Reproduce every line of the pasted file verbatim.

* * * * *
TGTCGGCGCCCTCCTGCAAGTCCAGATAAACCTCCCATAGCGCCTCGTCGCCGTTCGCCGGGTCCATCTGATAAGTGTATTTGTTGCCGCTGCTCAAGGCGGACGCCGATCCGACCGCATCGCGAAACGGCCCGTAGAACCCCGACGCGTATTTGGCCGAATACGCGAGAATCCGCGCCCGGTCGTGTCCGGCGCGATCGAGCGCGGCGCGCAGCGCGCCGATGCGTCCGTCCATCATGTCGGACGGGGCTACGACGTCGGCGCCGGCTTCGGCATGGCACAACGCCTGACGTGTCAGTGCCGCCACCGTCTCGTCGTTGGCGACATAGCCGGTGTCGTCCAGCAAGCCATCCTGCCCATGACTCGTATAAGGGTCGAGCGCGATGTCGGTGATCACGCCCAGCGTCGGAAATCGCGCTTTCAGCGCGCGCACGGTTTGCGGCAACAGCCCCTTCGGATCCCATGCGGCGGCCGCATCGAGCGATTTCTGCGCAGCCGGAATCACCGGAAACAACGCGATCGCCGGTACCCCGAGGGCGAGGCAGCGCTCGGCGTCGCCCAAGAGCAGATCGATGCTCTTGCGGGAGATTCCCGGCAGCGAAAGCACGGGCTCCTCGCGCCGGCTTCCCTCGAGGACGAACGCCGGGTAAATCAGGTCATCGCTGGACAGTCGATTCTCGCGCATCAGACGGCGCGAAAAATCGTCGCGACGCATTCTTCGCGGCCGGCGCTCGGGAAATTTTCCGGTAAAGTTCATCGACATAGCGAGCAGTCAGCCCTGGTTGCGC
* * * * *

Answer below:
TGTCGGCGCCCTCCTGCAAGTCCAGATAAACCTCCCATAGCGCCTCGTCGCCGTTCGCCGGGTCCATCTGATAAGTGTATTTGTTGCCGCTGCTCAAGGCGGACGCCGATCCGACCGCATCGCGAAACGGCCCGTAGAACCCCGACGCGTATTTGGCCGAATACGCGAGAATCCGCGCCCGGTCGTGTCCGGCGCGATCGAGCGCGGCGCGCAGCGCGCCGATGCGTCCGTCCATCATGTCGGACGGGGCTACGACGTCGGCGCCGGCTTCGGCATGGCACAACGCCTGACGTGTCAGTGCCGCCACCGTCTCGTCGTTGGCGACATAGCCGGTGTCGTCCAGCAAGCCATCCTGCCCATGACTCGTATAAGGGTCGAGCGCGATGTCGGTGATCACGCCCAGCGTCGGAAATCGCGCTTTCAGCGCGCGCACGGTTTGCGGCAACAGCCCCTTCGGATCCCATGCGGCGGCCGCATCGAGCGATTTCTGCGCAGCCGGAATCACCGGAAACAACGCGATCGCCGGTACCCCGAGGGCGAGGCAGCGCTCGGCGTCGCCCAAGAGCAGATCGATGCTCTTGCGGGAGATTCCCGGCAGCGAAAGCACGGGCTCCTCGCGCCGGCTTCCCTCGAGGACGAACGCCGGGTAAATCAGGTCATCGCTGGACAGTCGATTCTCGCGCATCAGACGGCGCGAAAAATCGTCGCGACGCATTCTTCGCGGCCGGCGCTCGGGAAATTTTCCGGTAAAGTTCATCGACATAGCGAGCAGTCAGCCCTGGTTGCGC